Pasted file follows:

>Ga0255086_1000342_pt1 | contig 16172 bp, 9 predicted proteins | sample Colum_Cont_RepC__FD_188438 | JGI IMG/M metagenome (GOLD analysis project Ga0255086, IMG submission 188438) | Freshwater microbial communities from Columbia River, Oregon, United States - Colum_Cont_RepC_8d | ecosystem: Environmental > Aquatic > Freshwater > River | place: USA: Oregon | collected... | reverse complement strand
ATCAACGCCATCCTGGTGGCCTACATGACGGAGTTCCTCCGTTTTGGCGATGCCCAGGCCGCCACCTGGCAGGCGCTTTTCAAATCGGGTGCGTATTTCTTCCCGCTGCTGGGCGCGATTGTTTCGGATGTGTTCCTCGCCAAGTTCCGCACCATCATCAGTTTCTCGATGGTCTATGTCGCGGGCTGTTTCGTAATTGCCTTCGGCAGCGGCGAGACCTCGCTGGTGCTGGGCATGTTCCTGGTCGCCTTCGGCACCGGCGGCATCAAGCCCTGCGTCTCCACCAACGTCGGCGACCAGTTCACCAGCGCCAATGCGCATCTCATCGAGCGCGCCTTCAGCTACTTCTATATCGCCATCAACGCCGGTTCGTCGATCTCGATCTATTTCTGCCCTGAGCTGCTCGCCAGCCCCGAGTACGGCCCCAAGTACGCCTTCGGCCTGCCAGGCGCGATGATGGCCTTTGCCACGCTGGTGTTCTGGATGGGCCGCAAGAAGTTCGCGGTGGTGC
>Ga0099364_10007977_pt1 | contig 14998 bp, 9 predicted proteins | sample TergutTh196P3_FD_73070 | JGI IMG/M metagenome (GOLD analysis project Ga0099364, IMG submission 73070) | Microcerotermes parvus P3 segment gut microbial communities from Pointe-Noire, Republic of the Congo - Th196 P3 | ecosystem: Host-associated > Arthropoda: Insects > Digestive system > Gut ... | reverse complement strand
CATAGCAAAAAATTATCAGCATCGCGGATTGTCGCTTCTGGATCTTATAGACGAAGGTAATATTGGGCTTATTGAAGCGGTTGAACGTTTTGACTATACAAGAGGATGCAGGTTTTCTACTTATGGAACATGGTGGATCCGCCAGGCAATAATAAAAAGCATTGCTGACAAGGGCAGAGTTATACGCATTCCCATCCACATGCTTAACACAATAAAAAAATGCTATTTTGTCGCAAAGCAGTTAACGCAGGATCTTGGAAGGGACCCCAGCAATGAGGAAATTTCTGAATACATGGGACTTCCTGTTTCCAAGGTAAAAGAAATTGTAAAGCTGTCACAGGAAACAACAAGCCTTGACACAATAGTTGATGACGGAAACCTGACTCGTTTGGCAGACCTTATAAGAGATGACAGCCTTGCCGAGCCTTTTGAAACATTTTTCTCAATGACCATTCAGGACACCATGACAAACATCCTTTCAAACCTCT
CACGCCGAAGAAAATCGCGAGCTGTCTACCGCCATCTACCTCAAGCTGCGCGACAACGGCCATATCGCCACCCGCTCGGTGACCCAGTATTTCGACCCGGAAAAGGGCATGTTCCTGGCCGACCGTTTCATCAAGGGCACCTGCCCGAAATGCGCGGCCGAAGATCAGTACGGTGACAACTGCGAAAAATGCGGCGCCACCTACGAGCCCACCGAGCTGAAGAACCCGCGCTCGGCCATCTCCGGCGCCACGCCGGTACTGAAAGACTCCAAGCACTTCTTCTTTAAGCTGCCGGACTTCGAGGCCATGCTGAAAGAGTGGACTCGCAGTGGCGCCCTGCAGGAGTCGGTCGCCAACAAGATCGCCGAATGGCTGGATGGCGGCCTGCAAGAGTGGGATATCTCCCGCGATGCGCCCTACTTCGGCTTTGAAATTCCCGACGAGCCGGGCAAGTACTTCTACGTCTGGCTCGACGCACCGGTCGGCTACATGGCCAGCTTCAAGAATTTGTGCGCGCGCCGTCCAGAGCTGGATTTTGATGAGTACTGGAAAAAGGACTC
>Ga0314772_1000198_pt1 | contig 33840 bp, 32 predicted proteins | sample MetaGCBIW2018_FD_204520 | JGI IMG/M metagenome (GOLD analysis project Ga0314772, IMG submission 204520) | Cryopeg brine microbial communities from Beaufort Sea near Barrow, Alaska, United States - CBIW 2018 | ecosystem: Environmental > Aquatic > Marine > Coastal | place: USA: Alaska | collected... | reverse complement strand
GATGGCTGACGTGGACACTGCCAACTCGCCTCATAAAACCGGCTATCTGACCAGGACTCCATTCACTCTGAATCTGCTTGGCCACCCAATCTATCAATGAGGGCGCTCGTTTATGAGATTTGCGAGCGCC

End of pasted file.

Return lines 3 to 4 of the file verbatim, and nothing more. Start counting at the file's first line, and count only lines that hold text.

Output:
>Ga0099364_10007977_pt1 | contig 14998 bp, 9 predicted proteins | sample TergutTh196P3_FD_73070 | JGI IMG/M metagenome (GOLD analysis project Ga0099364, IMG submission 73070) | Microcerotermes parvus P3 segment gut microbial communities from Pointe-Noire, Republic of the Congo - Th196 P3 | ecosystem: Host-associated > Arthropoda: Insects > Digestive system > Gut ... | reverse complement strand
CATAGCAAAAAATTATCAGCATCGCGGATTGTCGCTTCTGGATCTTATAGACGAAGGTAATATTGGGCTTATTGAAGCGGTTGAACGTTTTGACTATACAAGAGGATGCAGGTTTTCTACTTATGGAACATGGTGGATCCGCCAGGCAATAATAAAAAGCATTGCTGACAAGGGCAGAGTTATACGCATTCCCATCCACATGCTTAACACAATAAAAAAATGCTATTTTGTCGCAAAGCAGTTAACGCAGGATCTTGGAAGGGACCCCAGCAATGAGGAAATTTCTGAATACATGGGACTTCCTGTTTCCAAGGTAAAAGAAATTGTAAAGCTGTCACAGGAAACAACAAGCCTTGACACAATAGTTGATGACGGAAACCTGACTCGTTTGGCAGACCTTATAAGAGATGACAGCCTTGCCGAGCCTTTTGAAACATTTTTCTCAATGACCATTCAGGACACCATGACAAACATCCTTTCAAACCTCT